HSBC is the bank that is most actively tackling climate change, but the banking sector still has a long way to go, according to the first report to rank the climate change policies of the world's largest banks.
The study of 40 global banks, conducted by RiskMetrics Group for Ceres, evaluated how each institution is addressing climate change in five areas – board of director oversight, management performance, public disclosure, greenhouse gas (GHG) emissions, accounting and strategic planning.
European banks dominate the top of the table, with HSBC in the lead, scoring 70 out of 100 points. HSBC was found to be active in all five of the areas evaluated.
ABN Amro came second in the study with 66 points, followed by UK banking groups Barclays and HBOS, which both scored 61 points. Germany's Deutsche Bank follows with 60 points.
But more than half of the 40 banks scored under 50 points out of 100, and the median score was 42 points.
Only a handful of banks are pricing carbon into their financial decisions or setting targets to reduce greenhouse gas emissions. "For all of the positive momentum, many of the 40 banks have done little or nothing to elevate climate change as a governance priority – a trend that cuts across European, North American and Asian banks alike," said the report.
"More banks realise that climate change is a big issue, but their responses so far are the tipe of the iceberg of what is needed to tackle this colossal global challenge," said Mindy S. Lubber, president of Ceres.
Last year HSBC unveiled a $90m (£45m) global environmental efficiency programme. Over five years, HSBC will spend this money to reduce the bank's impact on the environment through a series of initiatives, including introducing renewable energy technology, and water and waste reduction programmes.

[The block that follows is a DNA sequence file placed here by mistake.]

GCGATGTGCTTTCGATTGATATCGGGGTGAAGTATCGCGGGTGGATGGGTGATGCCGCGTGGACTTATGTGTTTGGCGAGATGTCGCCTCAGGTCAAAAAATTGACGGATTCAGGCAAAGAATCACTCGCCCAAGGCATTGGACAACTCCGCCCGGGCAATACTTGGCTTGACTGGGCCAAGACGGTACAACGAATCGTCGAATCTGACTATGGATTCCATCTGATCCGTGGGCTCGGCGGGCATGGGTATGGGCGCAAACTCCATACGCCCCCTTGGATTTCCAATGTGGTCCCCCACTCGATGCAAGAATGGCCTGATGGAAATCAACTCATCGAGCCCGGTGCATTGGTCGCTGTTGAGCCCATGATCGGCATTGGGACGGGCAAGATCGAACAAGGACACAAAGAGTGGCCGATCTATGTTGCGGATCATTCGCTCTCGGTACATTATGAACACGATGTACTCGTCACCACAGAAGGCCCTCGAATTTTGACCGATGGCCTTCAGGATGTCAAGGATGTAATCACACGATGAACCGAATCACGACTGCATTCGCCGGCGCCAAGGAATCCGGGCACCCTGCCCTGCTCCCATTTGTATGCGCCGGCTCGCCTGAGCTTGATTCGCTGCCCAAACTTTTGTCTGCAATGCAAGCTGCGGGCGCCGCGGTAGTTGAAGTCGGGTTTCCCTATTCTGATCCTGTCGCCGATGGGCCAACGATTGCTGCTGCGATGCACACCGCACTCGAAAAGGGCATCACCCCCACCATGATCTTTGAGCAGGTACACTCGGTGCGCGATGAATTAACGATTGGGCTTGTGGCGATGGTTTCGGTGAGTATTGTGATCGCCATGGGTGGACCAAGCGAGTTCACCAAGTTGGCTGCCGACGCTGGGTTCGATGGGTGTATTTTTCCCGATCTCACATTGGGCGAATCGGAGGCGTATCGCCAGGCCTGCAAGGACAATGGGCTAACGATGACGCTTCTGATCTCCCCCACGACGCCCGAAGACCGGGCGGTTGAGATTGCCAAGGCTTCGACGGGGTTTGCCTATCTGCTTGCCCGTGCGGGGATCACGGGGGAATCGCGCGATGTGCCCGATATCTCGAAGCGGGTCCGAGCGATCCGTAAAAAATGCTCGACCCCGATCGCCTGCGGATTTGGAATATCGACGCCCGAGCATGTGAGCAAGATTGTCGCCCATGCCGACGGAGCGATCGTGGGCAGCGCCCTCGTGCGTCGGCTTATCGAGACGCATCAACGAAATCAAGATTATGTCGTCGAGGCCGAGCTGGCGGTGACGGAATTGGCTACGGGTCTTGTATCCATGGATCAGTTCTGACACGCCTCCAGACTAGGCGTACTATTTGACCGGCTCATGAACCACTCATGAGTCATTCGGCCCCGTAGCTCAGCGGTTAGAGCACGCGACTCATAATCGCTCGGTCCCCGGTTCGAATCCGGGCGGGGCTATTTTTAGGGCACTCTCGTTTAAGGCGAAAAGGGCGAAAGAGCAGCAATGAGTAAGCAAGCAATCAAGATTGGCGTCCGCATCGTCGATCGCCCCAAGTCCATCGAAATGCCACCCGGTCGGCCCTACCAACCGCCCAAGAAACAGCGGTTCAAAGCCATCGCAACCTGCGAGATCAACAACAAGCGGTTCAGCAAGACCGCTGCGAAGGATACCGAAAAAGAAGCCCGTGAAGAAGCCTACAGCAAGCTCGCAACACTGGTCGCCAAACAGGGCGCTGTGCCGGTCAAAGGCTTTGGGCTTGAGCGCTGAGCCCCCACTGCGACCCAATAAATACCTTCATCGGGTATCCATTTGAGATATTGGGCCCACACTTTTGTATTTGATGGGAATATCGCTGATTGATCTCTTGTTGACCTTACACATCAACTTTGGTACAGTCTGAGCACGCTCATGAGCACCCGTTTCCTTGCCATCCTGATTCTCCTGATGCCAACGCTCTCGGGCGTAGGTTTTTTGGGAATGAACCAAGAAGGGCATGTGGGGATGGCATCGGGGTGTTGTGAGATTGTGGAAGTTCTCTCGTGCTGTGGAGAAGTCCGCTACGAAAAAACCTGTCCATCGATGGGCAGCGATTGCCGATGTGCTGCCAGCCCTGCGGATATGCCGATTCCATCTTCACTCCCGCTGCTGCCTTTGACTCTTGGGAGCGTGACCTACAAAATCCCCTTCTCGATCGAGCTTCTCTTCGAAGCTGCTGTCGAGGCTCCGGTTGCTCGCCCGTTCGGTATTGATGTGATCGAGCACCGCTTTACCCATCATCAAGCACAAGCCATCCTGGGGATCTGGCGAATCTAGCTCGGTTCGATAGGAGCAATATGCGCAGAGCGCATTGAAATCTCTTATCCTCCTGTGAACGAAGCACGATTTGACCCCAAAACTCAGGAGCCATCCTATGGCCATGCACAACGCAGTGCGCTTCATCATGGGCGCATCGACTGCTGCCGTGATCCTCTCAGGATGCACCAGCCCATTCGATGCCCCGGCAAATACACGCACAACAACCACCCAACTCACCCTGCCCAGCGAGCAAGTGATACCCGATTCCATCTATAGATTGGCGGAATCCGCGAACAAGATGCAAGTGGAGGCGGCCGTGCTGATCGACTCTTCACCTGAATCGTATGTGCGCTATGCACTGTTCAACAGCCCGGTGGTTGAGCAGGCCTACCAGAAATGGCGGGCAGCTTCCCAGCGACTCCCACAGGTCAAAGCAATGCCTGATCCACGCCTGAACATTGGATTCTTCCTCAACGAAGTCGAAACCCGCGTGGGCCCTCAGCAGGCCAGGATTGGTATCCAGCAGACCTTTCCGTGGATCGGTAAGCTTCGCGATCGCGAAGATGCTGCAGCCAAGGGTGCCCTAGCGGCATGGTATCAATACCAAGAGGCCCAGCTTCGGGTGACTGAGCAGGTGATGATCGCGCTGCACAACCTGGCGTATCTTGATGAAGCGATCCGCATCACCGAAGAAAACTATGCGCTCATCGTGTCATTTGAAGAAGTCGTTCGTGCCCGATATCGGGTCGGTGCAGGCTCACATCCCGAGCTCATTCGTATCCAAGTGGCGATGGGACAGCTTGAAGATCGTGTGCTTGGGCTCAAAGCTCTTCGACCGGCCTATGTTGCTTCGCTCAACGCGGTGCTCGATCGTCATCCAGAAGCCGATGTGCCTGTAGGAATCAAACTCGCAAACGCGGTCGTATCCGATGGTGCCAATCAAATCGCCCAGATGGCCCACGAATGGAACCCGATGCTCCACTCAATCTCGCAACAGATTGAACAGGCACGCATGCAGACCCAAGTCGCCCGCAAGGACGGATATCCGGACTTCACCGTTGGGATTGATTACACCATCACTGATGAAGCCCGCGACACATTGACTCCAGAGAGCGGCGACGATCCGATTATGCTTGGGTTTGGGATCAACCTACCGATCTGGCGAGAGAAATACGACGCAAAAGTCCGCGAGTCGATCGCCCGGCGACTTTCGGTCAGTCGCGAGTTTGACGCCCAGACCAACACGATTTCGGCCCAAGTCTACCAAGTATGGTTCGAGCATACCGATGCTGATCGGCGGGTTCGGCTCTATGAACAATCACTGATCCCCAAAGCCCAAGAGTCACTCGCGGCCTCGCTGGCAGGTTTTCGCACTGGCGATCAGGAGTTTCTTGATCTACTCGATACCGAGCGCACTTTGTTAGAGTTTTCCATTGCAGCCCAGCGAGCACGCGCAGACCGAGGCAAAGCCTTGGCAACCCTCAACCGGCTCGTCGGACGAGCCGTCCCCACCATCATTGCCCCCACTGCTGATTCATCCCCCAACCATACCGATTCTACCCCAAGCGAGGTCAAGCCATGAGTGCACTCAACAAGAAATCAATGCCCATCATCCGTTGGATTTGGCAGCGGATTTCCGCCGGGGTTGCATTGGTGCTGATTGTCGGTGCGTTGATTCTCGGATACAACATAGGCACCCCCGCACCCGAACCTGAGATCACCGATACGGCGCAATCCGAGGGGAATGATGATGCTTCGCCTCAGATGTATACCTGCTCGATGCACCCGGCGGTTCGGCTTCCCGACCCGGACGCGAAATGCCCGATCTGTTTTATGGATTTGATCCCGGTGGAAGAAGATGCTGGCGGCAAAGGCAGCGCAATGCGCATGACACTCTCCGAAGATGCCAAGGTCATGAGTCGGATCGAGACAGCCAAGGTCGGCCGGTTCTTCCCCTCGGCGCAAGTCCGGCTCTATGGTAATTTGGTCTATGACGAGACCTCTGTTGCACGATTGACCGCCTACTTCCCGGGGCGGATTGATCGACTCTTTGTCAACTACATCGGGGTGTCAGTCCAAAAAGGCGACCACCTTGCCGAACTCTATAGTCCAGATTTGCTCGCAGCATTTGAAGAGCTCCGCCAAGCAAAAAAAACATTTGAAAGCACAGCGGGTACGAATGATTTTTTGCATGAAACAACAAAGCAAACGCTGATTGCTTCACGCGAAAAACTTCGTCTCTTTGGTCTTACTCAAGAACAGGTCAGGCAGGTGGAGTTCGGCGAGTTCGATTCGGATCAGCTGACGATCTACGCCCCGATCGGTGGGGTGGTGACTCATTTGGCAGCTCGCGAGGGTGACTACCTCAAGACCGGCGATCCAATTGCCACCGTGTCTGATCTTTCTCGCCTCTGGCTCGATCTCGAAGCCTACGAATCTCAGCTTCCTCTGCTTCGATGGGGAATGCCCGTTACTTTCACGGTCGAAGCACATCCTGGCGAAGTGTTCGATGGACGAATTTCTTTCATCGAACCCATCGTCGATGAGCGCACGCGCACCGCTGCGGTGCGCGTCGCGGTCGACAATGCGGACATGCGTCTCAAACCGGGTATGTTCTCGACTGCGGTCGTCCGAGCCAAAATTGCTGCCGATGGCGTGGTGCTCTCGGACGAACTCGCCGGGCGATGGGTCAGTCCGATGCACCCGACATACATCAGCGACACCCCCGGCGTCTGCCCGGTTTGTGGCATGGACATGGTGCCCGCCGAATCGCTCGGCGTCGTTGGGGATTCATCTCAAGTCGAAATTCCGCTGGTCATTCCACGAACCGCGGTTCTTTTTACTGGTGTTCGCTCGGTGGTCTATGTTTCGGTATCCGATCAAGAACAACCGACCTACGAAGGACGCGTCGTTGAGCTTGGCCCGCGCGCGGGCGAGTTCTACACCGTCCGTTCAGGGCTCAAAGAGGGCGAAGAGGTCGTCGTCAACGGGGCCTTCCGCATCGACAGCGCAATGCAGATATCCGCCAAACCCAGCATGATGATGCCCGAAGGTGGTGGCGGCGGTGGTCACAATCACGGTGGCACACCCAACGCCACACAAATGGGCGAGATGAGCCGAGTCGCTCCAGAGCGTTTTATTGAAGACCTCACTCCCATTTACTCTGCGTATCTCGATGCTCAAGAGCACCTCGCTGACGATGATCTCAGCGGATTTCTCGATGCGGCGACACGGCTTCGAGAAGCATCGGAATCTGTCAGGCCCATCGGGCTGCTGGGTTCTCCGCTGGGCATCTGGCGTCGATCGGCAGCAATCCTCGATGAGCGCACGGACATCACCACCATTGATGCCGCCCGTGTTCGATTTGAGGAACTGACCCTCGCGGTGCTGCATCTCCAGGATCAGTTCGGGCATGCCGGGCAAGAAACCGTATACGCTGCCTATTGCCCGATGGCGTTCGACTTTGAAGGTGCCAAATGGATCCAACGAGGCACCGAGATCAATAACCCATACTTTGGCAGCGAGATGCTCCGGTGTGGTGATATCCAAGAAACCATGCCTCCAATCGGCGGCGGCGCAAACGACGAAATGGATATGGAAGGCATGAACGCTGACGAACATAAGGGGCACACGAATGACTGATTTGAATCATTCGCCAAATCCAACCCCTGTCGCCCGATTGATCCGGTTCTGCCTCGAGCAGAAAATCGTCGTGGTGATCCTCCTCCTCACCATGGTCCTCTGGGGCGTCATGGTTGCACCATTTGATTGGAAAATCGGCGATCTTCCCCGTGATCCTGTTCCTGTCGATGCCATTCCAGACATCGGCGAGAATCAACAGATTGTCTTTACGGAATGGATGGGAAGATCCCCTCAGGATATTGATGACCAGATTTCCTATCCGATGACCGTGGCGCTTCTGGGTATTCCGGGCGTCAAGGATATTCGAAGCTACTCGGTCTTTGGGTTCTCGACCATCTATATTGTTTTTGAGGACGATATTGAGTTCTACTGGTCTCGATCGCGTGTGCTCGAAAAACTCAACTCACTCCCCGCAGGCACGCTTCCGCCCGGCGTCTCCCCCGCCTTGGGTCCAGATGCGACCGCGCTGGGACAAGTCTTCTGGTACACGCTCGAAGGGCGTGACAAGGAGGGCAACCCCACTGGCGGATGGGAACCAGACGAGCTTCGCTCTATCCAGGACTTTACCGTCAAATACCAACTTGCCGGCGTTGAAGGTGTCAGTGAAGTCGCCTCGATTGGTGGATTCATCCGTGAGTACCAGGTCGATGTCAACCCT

HSBC was 'carbon neutral' by 2006. To achieve carbon neutrality HSBC purchased verified emissions reductions (VERs) from several renewable energy projects in China and Thailand.
In July 2007, HSBC appointed Sir Nicholas Stern as special adviser to the chairman on economic development and climate change. Stern is best known as the former World Bank chief economist and author of the Stern Review on the Economics of Climate Change.
Also, HSBC's direct banking subsidiary first direct recently disclosed plans to install automated computer shut down software from NightWatchman to automatically switch off the 2,600 computers in an effort to reduce its carbon emissions by 147 tonnes and save £24,000 per year on energy costs.
US investment bank Bear Stearns came bottom of the table with zero points, just below San Francisco-based Franklin Resources which was awarded one point. Just above that Bank of China got four points and Industrial Bank of China earned eight points.
RiskMetrics Group for Ceres is a coalition of investors, environmental groups and other public interest groups.
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